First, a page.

Original article

Scand J Work Environ Health 2018;44(5):530-538    pdf full text

doi:10.5271/sjweh.3726 | Published online: 15 Mar 2018, Issue date: 01 Sep 2018

Prolonged sitting at work is associated with a favorable time course of low-back pain among blue-collar workers: a prospective study in the DPhacto cohort

by Korshøj M, Jørgensen MB, Hallman DM, Lagersted-Olsen J, Holtermann A, Gupta N

Objective Low-back pain (LBP) is a massive health problem. Sitting at work has been suggested to be both a risk and protective factor for LBP. Thus, the objective of this study was to investigate the association between total and temporal patterns of objectively measured sitting duration and individual time course of LBP.

Methods The analysis was performed among 665 participants from the DPhacto cohort of mainly blue-collar workers. Sitting at work was measured by accelerometry at baseline, expressed in total duration and temporal pattern [% of working time spent in brief bursts (≤5 minutes), moderate (>5 – ≤20 minutes) and prolonged periods (>20 minutes)] of sitting. Time course of LBP (0–10 scale) were collected by monthly text messages across one year. Linear mixed models were applied to investigate the association, adjusting for potential confounders.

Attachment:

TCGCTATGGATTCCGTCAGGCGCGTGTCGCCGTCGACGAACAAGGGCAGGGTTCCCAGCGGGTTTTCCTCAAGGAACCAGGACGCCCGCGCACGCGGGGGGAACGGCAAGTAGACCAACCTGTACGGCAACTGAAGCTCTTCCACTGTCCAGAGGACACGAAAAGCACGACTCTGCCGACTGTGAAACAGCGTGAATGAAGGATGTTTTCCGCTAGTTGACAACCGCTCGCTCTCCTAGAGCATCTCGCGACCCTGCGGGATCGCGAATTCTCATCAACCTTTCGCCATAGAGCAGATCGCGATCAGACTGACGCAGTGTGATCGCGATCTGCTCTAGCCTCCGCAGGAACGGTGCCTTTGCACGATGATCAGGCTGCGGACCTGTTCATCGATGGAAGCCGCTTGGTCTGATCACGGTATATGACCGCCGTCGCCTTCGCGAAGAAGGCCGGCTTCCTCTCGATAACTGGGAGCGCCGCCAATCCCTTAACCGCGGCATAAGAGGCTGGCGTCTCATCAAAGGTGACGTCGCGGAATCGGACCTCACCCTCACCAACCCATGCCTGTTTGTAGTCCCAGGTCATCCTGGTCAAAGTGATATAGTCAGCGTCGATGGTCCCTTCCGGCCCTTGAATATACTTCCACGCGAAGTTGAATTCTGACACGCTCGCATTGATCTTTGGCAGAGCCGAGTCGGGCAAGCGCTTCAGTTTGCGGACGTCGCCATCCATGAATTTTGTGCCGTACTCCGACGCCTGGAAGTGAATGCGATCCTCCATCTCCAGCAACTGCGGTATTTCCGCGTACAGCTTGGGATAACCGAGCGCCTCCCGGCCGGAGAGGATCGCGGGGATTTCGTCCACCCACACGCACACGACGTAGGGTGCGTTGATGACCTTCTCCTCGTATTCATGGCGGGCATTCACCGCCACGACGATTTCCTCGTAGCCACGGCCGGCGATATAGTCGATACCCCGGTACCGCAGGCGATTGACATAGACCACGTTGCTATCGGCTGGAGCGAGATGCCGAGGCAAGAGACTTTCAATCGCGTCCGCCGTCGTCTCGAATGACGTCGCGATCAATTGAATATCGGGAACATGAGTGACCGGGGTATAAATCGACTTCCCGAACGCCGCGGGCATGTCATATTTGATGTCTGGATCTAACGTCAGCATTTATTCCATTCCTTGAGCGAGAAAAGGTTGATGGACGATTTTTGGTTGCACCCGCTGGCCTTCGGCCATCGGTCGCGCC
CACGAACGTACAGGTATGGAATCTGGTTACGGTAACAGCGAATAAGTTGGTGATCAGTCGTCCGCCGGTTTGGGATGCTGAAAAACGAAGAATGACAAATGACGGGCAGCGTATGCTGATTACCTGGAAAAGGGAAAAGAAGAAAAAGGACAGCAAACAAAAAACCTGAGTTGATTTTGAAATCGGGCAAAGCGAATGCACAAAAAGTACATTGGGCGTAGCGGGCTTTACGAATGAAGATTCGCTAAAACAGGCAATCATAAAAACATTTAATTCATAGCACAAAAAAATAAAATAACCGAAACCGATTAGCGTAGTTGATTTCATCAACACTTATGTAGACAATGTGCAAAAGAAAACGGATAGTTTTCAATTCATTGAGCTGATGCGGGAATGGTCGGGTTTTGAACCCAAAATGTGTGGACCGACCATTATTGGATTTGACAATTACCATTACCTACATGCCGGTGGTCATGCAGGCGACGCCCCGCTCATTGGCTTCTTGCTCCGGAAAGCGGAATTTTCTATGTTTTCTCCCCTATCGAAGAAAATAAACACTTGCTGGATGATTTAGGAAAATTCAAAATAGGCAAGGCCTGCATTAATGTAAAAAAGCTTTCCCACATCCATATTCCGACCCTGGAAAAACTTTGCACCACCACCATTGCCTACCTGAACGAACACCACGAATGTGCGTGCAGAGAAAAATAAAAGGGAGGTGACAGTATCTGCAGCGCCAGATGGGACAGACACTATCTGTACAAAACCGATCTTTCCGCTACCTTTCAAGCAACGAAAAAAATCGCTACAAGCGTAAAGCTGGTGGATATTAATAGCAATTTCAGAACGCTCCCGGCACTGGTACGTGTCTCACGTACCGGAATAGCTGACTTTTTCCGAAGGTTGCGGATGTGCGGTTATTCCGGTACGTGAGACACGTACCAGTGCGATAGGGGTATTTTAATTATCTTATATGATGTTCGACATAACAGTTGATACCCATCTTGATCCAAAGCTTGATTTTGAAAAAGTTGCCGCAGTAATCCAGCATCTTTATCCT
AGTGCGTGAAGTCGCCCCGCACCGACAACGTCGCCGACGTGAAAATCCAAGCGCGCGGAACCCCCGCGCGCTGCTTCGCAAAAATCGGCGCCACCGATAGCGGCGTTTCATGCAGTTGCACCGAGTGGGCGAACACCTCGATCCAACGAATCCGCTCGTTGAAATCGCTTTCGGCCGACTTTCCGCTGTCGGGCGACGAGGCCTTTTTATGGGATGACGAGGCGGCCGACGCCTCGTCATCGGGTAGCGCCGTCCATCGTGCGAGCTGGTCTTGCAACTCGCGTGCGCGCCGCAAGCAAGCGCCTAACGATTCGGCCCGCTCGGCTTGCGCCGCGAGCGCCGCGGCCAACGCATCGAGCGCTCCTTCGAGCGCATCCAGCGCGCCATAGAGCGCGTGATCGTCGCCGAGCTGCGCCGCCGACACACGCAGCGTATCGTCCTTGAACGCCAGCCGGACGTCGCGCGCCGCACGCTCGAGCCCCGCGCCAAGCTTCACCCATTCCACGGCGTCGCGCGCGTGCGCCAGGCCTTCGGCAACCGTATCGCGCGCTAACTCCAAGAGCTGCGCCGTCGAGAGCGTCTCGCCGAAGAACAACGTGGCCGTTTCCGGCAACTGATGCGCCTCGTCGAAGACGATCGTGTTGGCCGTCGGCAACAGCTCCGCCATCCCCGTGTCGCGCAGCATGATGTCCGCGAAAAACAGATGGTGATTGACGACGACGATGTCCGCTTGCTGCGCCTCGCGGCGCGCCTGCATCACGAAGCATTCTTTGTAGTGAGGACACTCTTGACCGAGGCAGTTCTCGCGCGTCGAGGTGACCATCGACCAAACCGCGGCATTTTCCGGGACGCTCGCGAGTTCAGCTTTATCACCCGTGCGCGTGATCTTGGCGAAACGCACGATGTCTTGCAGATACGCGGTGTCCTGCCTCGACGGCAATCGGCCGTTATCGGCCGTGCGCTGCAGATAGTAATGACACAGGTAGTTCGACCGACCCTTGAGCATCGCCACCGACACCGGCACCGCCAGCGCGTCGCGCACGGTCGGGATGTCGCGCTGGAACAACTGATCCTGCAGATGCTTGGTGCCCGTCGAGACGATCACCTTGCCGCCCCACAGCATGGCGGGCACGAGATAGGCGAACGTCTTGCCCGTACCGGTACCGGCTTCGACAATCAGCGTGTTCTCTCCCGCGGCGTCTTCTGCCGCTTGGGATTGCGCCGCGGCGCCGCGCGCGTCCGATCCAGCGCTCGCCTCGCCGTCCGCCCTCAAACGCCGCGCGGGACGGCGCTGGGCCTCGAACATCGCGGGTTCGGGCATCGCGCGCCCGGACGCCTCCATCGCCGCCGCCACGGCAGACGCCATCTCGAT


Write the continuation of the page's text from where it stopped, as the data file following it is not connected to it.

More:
Results Significant negative associations between sitting duration at work and adjusted time course of LBP were found; total sitting (B -0.01, 95% CI -0.01– -0.004), brief bursts (B -0.01, 95% CI -0.02– -0.01), moderate (B -0.01, 95% CI -0.01– -0.008) and prolonged periods (B -0.01, 95% CI -0.02– -0.01). Meaning, a 5-minute increase of sitting at work will correspond to a decrease in one year time course of LBP by -0.05 points.

Conclusion Longer duration of total and temporal sitting periods at work was significantly associated with a favorable time course of LBP. This finding shows sitting at work to be beneficial for LBP, among populations of mainly blue-collar workers, by protecting from LBP aggravation.

This article refers to the following texts of the Journal:   2011;37(1):6-29  2016;42(2):125-134  2016;42(6):528-537  2017;43(3):269-278